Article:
Security Best Practices

Contents

  1. About Passwords and Keypairs
  2. A note on using sudo authentication
  3. More Security Suggestions
    1. Use a Unique Keypair for Each SSH Server
    2. Never Upload Your Existing SSH Keys
    3. Don't use the root user via Shellvault
    4. Enable Shellvault Two-Factor Authentication (2FA)
    5. Safeguard SSH Access with Server-Side 2FA or a Keypair Password

This page describes ways you can maximize your account security in the event of a stolen account or database leak. We take security very seriously on our end, and we'd like to help you make good security choices too.

Have security-specific questions? Check out the FAQ or email us at help@shellvault.io.

About Passwords and Keypairs

SSH allows you to log in to a remote server with a username and password, but you can also use SSH keys for security and convenience. Shellvault uses SSH keys exclusively.

Keys are more secure than a password, and a key can be revoked if you want to block the key's owner's connections. An authorized keypair has two parts:

  • The public key, stored in your server's ~/.ssh/authorized_keys file (often copied there by ssh-copy-id).
  • The private key, stored where the local SSH process can read it. You should keep your private keys safe: don't share them with anyone!

Since the two keys are cryptographically coupled, the SSH process and server can perform a secure handshake (an algorithm involving the two large numbers the keys represent) to find out if your private key pairs with an authorized public key on the server and allow the connection accordingly.

To illustrate one of the benefits, if you use Shellvault to administer your sever but then decide to stop, you can revoke Shellvault's keys so that Shellvault can never access the server again, all without revealing your password. See the Shellvault FAQ for more.

Why does Shellvault support keys for authentication, but not passwords? Password storage is a heavy security burden. Just like we don't store credit card data on our servers, we don't want to store sensitive data that could be tied to your other accounts. Keys are simple to make, and you can easily create one specifically for your Shellvault account (you don't have to use the keys you already use at home).

Even so, if you prefer, you may temporarily give Shellvault your server password. We'll set up the key for you so you can get started without leaving Shellvault. Otherwise, you'll have to set authorize your Shellvault keys yourself. We don't store or log your password, but we still advise that you build good security habits by not sharing your passwords. We walk you through both methods in the Getting Started page.

A note on using sudo authentication

By default, Shellvault reminds you to be careful with your sudo user password whenever you're prompted for it. The suggestions below can help boost the security on your server so that a misuse of sudo (or a security leak) won't expose your machine to attackers.

More Security Suggestions

For maximum security, consider these suggestions, further detailed below:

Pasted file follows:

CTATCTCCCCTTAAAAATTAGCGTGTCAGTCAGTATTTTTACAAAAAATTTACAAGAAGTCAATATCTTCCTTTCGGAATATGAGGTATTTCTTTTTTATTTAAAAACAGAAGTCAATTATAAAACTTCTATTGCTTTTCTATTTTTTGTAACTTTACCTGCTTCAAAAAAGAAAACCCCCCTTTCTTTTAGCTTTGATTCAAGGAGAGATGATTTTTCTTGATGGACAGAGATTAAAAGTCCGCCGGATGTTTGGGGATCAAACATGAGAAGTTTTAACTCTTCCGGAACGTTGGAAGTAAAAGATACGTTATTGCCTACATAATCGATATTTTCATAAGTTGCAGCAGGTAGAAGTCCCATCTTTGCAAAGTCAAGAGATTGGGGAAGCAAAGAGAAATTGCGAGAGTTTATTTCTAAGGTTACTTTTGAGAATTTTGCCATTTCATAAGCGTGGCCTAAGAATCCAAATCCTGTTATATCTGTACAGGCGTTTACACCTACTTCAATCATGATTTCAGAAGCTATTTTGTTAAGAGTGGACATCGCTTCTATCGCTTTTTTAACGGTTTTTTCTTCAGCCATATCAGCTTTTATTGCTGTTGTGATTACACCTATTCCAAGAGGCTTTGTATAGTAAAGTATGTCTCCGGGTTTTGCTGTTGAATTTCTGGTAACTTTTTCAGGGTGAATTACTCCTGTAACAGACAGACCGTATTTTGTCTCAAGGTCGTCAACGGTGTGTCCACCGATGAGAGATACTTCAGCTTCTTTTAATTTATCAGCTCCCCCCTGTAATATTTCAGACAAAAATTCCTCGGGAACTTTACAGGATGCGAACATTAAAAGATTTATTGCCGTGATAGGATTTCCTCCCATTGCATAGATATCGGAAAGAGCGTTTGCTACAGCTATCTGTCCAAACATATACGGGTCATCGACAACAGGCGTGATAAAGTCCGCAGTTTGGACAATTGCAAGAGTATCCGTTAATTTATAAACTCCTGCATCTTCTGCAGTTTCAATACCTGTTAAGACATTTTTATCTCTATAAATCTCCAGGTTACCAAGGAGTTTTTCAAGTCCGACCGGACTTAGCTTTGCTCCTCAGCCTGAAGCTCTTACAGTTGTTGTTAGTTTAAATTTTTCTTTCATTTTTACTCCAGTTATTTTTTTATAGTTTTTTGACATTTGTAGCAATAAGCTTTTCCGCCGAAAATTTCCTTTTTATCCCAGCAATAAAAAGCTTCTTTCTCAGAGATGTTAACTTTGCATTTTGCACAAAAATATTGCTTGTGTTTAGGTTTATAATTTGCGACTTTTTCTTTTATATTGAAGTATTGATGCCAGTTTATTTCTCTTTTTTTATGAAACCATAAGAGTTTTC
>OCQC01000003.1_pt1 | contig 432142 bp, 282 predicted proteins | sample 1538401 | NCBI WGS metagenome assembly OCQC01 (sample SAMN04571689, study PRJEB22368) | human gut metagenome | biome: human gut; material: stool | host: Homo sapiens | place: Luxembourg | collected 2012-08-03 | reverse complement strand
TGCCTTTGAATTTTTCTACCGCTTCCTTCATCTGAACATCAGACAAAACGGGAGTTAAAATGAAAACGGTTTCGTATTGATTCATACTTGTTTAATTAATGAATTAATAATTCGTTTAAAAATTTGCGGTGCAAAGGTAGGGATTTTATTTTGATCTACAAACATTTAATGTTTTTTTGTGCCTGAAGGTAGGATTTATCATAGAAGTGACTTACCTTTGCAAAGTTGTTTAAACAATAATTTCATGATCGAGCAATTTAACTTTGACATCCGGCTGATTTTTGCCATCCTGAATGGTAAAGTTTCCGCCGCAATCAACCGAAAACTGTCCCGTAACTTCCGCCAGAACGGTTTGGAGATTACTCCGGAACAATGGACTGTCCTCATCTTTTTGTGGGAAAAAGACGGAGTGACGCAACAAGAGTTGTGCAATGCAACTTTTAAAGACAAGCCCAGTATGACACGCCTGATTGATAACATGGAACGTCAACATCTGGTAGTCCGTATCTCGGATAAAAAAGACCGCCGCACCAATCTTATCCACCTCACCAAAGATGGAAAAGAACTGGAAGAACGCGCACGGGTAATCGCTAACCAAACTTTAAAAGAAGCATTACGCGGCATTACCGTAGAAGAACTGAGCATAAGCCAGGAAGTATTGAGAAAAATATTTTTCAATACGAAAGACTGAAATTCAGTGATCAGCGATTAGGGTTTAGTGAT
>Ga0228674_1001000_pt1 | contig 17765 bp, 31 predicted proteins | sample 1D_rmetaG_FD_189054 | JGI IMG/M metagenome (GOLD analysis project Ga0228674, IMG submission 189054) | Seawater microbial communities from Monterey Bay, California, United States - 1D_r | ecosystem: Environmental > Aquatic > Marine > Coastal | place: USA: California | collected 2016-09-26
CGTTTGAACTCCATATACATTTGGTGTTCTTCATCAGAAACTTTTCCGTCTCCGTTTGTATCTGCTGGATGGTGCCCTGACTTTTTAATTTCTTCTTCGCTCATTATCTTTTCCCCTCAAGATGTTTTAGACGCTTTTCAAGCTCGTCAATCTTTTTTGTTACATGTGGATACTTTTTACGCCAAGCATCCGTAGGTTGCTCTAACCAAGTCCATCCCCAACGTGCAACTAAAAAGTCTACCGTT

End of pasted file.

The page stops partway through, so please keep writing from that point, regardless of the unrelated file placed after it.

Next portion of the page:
• Use 2-factor authentication (2FA) to log in to Shellvault
  • Create a new Shellvault keypair for every server.
  • Don't upload your existing private key to Shellvault.
  • Don't use Shellvault for root access
  • Use 2-factor SSH authentication on your server to block MITM attacks
  • Set up each key outside of Shellvault without giving us your password.

Use a Unique Keypair for Each SSH Server

It's simple to create a new keypair in Shellvault to use for each SSH server you use. For maximum security, consider creating a unique key to use with each of your connections. In the unlikely event of a single-key database breach, only one of your servers would be potentially compromised.

Never Upload Your Existing SSH Keys

Although we take every measure we can to secure your information, please do not upload SSH keypairs that you use to Shellvault: the risk and liability is too great, as a database breach could result in all of the places you use your SSH key to be compromised.

Don't use the root user via Shellvault

Some servers will give you access to the all-powerful root user. You can keep building your good security habits by not using Shellvault to control the root user, as anyone who successfully attacked Shellvault could get control of your entire server. Instead, follow good administrator practices and make another user that can use sudo for administrative tasks. Read more here.

Enable Shellvault Two-Factor Authentication (2FA)

After you make an account, it's easy to set up 2FA so that only you can log in to your Shellvault account. Go to your account settings page to get started.

Safeguard SSH Access with Server-Side 2FA or a Keypair Password

Shellvault 2FA can help protect your Shellvault account from attackers, but your SSH connections are still in danger if Shellvault is somehow compromised.

The best way to safeguard your SSH server is to configure server-side 2FA, which will prompt you upon login for a time-based security code. This kind of 2FA is entirely out of Shellvault's control, so your connections will be safe in the unlikely event that an attacker gains production-level permissions on our servers. See this DigitalOcean tutorial for Ubuntu 16.04 to get started.

You may also generate your own SSH key with ssh-keygen on a local device and set a password on it. Each time you use the key in Shellvault, you'll have to enter the password. This is less secure than the 2FA method described above, but is still a great way to add more security to your account (at the cost of slightly less convenience).